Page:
By Francine Senderovich
He stayed up all night thinking of the right words to say. It needed to be said, but in a way that wouldn’t sting. He didn’t want the words to hurt her. And he didn’t want to feel like shit after he said them.
Their first date was pretty wonderful as far as first dates go. He told her it was wonderful. He wasn’t lying. It felt good. She felt good. But on the second date, he started to wonder. And when it was time to make his move for date three, he dragged his feet. At first, he figured it was timing. He was in transition—a man in between—jobs, homes, and cities. Not the best place to start a new thing. But he realized it was something else—something was missing.
He told her he wanted to meet up. It was early June, but felt like deep August. The forecast predicted intermittent and heavy downpours. On the phone, she told him she’d be all muggy. She suggested meeting the day after, but he wanted to do this now. Say what needs to be said. He told her he’d be sweaty, too, and that everybody would be. Later, he realized she was telling him something else—that she’d rather do this when she was primped, fresh, and perfumed. But he wasn’t good at reading between the lines like her. Sometimes, he thought she was too smart for him.
On the train to meet her, he remembered how much he missed this landscape. It didn’t matter that everything was soaked in gray. He had been out of the country for more than a year and had forgotten the way the buildings hug the tracks as the train winds around certain corners. He always counted on the grating of metal against metal to dull the pain. But it was more soothing than he remembered. Paris was his number one. That’s what he said when people asked him. But his city felt good now. Damp. Clean. New. He thought about why he had left this place—why he always left. Then he started thinking about her. Intense, crazy thoughts jumped around in his head—but he quickly pushed them out. He ran through his lines again. He needed to tell her how he’d been feeling. He trusted his heart to say the words gently. He would tell her he liked her a lot—a lot—but that he didn’t think there was romance between them. He didn’t see Paris in her eyes. He didn’t feel the tug.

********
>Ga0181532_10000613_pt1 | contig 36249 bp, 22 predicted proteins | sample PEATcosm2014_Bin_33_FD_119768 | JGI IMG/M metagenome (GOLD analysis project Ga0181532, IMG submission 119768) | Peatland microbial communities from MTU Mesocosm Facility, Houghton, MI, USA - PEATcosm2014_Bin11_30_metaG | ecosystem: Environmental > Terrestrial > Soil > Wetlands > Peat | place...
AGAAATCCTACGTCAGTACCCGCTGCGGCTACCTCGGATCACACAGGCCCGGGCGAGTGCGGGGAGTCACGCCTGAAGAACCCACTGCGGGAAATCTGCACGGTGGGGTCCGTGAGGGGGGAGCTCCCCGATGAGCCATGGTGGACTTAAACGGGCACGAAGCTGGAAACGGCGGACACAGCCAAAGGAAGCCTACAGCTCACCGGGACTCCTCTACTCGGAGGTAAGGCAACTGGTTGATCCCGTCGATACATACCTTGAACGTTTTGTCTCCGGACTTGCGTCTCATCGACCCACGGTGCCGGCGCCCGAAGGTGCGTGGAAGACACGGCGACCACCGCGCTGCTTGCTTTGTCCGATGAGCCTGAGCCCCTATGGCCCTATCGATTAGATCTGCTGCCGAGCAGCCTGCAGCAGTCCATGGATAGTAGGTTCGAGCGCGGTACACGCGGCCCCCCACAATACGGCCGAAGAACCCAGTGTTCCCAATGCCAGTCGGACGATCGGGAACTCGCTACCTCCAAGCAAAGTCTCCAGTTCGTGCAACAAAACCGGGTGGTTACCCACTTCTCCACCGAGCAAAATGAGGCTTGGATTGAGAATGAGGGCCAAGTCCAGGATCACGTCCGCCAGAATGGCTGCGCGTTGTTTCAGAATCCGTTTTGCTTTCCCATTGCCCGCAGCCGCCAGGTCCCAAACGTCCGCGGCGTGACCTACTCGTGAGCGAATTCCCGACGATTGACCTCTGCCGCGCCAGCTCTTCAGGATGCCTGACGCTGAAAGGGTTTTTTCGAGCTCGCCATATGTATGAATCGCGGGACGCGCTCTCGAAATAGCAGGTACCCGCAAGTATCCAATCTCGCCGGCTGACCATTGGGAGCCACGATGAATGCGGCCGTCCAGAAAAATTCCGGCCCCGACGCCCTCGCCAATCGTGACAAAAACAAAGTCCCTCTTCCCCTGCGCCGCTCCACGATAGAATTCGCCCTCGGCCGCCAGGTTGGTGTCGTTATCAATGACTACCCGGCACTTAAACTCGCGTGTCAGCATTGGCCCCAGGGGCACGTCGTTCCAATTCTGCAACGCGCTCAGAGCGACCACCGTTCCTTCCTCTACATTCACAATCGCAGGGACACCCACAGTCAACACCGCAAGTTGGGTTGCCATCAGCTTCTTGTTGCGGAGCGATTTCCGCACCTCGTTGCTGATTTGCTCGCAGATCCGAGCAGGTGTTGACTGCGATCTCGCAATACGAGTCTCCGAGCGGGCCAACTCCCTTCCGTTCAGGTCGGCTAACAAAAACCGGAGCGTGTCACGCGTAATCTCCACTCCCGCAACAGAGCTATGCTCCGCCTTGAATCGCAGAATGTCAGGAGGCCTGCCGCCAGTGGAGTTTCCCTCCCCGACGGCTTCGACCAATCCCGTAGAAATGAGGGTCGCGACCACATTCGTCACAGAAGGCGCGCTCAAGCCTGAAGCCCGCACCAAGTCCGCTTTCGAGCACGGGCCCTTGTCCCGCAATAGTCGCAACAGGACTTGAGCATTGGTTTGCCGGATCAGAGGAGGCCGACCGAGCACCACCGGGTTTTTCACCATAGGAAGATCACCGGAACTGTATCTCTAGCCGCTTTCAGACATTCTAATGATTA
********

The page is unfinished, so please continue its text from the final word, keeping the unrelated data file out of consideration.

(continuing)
He arrived at the tea shop early. His strategy was to grab a cool drink, sit down, and compose himself. But his plans got shot to hell. He spotted her at a small table with her back to him. At first, he didn’t recognize her. One of the things that had caught his eye when they first met was her mop of wild black hair. But now it was pinned up in a messy knot of curls. Her fingers kept tugging at some wild strands, trying to wind them back into the little swirl. He paused for a moment and watched. She finally gave up and went back to writing—crossing out words and replacing them with others. She was good at revision, at making things better. He liked that about her.
He headed to the table, brushing off the wet from his clothes. As he got closer, he noticed a few loose strands on her neck. They were still damp. She glanced up and smiled.
“It’s good to see you,” she said.
“Good to see you.”
He kissed her on the cheek. Her skin was moist and fragrant. He remembered the bouquet of flowers he offered on their second date. Lilacs were her favorite, but he gave her irises. He told her lilacs were out of season. She said irises were her new favorite. He asked what she was drinking. It looked cool and refreshing. He noticed the stain of lipstick on the straw. He hadn’t seen her lips naked before. She told him it was a mojito iced tea and that he’d probably like it. They had known each other only a few months, but she seemed to always know what he liked. She seemed to know him. He wasn’t sure about this, but he ordered one for himself. As he walked back from the counter, he thought how pretty she looked today. She looked good un-primped. He couldn’t stop staring at her mouth.
He started to tell her what he came there to tell her, but she started asking questions. She wanted to know how he’d been, what he’d been doing, the kinds of queries that come from someone who cares. Someone who waits for the answers. They talked about all kinds of stuff. Baseball. North Side vs. South Side. He told her about his high school buddy who died. He listened to her stories about her parrot. They laughed. She laughed so hard she snorted. He forgot his mantra: I’m not a pet person. She read part of her essay to him. He watched her mouth and the way it pouted around certain words. He wanted her to say “joie de vivre” one more time.
Hours passed. It rained again, and then cleared up again. The scent of mint floated around them, in between them. He told her what happened overseas. When she rested her hand on his, he let her.
“What?” She looked at him. He was staring at her.
He took a long, slow sip of his mojito tea.
“Your hair’s different,” he said.